Allowing legal, cannabis-based businesses to receive mainstream financial services comes with challenges, but also community benefits, CUNA witness Rachel Pross told a House subcommittee Wednesday. Pross, chief risk officer at Maps CU, Salem, Ore., testified before the House Financial Services subcommittee on consumer protection and financial institutions on access to financial services in places where cannabis is legal.
After Oregon voters decided in 2014 to legalize recreational cannabis (medicinal cannabis having been approved in 1998), Pross said Maps’ board conducted “extensive research and risk analysis” before voting to serve cannabis businesses.
She said the reasons were twofold: 1) to serve the underserved; and 2) to enhance the safety of the community by getting large amounts of cash off the streets.
“Today, we bank approximately five hundred state-sanctioned cannabis businesses. That makes our program one of the largest in the U.S.,” she said. “In terms of safety, statistics show that cash-only businesses increase the risk of crime. This is especially true in the cannabis sector given the lack of access to basic financial services…in the past two years, we have received over $500 million in cash deposits from cannabis businesses. That’s $500 million removed from Oregon’s sidewalks that used to be carried around in backpacks and shoeboxes by legitimate, legal business owners.”
Pross said Maps is an example of how cannabis banking can be done safely and effectively, noting they collect extensive corporate and financial records and conduct criminal background checks on all account signers. That information is analyzed to ensure compliance with state laws and guidance from the Treasury’s Financial Crimes Enforcement Network.
“Maps has established a rigorous screening and compliance protocol and has invested considerably in the robust infrastructure required to appropriately monitor and maintain these high-risk accounts. Our team of dedicated professionals averages one employee for every forty cannabis business accounts,” she said. “Our Bank Secrecy Act and Anti-Money Laundering Compliance Program has been repeatedly reviewed by financial regulators, and we also obtain an independent, external compliance audit of the Program annually.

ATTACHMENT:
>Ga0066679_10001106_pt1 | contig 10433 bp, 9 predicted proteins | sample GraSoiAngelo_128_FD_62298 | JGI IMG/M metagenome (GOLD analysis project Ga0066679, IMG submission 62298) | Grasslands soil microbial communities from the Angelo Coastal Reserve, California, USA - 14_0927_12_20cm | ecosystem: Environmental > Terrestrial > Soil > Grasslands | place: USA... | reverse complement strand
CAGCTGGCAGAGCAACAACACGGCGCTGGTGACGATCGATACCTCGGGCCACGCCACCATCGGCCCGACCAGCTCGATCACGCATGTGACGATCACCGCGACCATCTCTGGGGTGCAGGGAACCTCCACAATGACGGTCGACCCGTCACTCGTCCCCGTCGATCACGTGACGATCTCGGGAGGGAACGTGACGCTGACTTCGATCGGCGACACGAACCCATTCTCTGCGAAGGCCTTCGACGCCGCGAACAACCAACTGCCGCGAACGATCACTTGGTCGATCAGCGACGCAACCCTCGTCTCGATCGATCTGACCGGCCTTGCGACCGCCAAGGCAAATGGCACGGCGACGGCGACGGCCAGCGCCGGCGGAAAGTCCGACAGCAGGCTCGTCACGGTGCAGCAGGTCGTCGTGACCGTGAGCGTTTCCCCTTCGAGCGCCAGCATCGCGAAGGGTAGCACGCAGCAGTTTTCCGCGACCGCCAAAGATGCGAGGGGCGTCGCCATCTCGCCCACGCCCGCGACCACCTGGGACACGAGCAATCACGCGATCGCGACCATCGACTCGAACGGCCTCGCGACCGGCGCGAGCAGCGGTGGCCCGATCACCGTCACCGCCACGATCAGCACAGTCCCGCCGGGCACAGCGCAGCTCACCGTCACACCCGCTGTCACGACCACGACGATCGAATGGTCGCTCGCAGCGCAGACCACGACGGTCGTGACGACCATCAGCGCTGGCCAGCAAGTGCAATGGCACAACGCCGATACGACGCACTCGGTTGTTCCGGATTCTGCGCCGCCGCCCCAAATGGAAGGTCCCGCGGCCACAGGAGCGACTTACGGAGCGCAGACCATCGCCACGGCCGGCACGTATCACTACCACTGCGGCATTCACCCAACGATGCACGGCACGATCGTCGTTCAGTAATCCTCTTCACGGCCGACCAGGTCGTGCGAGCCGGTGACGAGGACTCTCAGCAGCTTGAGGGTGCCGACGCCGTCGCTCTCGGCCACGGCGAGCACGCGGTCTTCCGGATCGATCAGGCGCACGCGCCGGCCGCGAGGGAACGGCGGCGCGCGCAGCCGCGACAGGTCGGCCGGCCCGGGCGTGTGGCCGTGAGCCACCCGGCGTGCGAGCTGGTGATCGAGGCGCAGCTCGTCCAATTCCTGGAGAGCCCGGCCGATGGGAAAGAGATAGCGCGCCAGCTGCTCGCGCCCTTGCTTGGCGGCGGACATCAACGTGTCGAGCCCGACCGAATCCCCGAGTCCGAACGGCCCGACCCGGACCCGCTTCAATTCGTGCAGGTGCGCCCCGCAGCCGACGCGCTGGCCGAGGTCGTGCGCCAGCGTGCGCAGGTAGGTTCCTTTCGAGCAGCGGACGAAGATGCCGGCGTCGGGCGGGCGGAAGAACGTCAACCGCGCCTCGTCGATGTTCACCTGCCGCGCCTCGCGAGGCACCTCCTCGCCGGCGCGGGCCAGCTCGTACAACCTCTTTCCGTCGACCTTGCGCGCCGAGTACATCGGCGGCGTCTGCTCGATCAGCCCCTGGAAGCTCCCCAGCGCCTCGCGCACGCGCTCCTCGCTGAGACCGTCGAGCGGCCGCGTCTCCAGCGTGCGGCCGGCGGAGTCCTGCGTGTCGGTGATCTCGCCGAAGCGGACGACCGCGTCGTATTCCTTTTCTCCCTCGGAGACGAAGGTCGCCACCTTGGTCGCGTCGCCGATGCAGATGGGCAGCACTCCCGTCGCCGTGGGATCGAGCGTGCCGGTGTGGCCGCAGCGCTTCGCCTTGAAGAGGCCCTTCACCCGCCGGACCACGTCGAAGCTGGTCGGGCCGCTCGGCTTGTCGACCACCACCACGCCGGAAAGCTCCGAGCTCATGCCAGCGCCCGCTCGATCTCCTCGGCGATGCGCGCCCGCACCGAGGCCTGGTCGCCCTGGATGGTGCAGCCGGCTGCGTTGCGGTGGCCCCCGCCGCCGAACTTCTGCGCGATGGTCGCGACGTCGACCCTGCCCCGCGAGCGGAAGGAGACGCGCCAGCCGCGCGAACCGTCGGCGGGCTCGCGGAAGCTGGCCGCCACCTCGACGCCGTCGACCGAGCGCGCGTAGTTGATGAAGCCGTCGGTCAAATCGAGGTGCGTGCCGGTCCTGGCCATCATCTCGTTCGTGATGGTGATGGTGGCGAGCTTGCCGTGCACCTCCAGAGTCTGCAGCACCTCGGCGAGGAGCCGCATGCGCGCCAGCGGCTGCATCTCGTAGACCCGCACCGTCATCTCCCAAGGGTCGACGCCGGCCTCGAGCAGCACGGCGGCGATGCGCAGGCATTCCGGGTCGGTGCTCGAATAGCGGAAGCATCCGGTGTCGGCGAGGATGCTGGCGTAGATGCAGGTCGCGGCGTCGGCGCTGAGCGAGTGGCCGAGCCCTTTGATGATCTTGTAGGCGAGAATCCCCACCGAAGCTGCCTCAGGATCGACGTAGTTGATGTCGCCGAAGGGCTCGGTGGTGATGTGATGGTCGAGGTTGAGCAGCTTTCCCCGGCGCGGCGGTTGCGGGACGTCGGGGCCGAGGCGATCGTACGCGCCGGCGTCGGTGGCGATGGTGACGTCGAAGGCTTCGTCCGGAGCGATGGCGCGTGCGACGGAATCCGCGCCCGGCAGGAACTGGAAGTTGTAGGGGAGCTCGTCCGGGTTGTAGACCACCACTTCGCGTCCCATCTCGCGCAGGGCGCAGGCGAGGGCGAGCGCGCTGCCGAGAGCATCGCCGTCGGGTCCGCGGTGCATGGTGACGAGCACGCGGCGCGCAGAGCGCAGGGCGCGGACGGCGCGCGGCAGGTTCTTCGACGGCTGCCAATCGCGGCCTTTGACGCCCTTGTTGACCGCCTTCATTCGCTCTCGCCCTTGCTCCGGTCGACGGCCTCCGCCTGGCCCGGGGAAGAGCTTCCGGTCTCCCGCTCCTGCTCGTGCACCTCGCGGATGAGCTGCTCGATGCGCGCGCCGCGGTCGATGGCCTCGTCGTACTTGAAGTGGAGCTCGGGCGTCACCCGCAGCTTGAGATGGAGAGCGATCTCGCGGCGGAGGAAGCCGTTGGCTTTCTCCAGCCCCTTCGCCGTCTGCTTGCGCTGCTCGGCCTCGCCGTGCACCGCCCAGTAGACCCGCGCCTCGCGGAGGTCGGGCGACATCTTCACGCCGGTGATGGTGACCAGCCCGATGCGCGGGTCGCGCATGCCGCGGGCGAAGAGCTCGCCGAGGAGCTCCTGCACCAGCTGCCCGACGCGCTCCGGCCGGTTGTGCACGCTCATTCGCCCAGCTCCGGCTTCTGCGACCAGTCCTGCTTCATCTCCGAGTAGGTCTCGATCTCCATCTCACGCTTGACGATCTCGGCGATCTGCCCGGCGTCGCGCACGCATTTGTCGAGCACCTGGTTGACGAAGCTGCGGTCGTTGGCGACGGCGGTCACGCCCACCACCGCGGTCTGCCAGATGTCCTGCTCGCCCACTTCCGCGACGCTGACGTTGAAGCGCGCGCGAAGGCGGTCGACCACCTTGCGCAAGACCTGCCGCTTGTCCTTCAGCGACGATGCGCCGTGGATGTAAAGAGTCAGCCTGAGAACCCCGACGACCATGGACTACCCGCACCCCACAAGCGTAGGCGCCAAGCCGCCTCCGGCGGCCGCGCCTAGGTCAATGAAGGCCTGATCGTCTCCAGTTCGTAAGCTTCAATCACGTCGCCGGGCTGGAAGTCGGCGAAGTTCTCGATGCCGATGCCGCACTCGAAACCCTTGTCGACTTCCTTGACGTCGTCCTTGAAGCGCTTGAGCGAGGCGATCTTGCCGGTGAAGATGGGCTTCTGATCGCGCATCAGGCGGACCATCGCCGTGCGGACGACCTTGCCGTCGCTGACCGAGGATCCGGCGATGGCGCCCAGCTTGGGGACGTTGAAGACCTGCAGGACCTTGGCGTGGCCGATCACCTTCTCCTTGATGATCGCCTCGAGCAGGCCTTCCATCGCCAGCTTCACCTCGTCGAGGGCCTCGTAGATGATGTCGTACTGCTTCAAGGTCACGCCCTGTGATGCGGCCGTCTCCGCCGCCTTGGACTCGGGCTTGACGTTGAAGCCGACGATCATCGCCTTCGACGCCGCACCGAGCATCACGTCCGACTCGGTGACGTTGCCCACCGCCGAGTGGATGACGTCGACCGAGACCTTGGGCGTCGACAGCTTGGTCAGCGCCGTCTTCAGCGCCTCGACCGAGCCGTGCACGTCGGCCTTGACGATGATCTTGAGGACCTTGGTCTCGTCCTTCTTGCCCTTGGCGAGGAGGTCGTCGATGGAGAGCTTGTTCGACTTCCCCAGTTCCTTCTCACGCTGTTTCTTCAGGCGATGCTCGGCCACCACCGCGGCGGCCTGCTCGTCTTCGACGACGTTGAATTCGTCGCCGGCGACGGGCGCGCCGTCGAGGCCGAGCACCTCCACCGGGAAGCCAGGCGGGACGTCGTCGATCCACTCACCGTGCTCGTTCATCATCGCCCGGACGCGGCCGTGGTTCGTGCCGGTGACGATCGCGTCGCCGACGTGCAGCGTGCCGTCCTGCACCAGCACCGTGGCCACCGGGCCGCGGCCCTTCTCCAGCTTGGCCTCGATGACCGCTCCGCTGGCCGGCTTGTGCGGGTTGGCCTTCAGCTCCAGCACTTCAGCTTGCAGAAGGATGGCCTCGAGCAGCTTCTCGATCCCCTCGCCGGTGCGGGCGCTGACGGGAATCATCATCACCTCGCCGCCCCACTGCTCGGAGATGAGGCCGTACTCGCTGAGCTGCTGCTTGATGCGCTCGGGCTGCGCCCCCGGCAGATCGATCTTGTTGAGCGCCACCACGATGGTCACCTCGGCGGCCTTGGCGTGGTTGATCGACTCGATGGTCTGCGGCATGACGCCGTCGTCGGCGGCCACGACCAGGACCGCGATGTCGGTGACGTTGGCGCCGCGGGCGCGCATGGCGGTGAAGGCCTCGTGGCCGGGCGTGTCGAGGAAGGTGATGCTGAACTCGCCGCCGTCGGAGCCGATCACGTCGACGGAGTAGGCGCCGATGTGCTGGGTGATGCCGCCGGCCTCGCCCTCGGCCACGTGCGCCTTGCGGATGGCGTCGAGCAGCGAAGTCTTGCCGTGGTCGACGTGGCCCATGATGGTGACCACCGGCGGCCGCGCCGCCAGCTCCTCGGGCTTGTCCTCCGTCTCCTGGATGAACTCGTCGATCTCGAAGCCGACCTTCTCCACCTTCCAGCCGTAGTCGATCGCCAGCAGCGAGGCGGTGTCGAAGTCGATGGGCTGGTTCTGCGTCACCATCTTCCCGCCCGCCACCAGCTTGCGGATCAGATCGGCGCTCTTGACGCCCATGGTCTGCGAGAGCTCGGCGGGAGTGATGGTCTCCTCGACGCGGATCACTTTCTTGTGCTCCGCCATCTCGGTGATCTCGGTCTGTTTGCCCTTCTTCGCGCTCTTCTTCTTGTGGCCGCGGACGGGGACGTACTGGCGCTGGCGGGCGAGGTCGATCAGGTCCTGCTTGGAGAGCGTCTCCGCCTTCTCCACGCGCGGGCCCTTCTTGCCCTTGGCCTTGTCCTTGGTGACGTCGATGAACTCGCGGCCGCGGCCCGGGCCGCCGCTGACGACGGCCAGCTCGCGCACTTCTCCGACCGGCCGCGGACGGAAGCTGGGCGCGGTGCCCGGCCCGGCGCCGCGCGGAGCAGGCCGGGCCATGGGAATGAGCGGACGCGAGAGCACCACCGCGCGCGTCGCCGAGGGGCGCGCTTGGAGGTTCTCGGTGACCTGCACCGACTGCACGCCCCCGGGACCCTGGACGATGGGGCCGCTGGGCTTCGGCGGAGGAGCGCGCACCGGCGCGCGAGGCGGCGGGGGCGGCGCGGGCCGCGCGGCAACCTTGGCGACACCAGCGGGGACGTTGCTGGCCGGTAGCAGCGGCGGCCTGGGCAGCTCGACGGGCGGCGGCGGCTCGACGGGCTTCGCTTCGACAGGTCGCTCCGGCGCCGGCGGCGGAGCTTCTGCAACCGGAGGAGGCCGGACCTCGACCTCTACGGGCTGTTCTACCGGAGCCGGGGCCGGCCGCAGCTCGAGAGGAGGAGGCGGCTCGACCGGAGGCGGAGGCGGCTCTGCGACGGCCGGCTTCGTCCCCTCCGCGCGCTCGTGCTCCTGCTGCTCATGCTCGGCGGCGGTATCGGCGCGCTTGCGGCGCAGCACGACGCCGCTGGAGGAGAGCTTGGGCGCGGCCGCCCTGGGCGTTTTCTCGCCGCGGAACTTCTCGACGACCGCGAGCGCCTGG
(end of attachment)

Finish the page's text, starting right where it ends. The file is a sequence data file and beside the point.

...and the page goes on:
“Most importantly, Maps files quarterly Suspicious Activity Reports on every cannabis-related business account. Today, over 90% of our SAR filings are related to cannabis businesses,” she added. “We prioritize those SARs to identify any accounts we suspect could be engaged in illegal activities.”
She also said that financial institutions that do not serve the cannabis industry still risk unknowingly serving those businesses in states where cannabis is legal, and those indirect connections are difficult to identify and avoid.
Pross expressed her support of the Secure and Fair Enforcement (SAFE) Act, introduced by House Financial Services Committee members Reps. Ed Perlmutter (D-Colo.) and Denny Heck (D-Wash.) in previous Congresses.
The bill would provide financial institutions accepting deposits from, extending credit or providing payment services to an individual, or business engaged in legal marijuana-related commerce with a safe harbor, if it is compliant with all other applicable laws and regulations. It also provides safe harbor to credit unions and their employees who are not aware if their members or customers are involved in such businesses.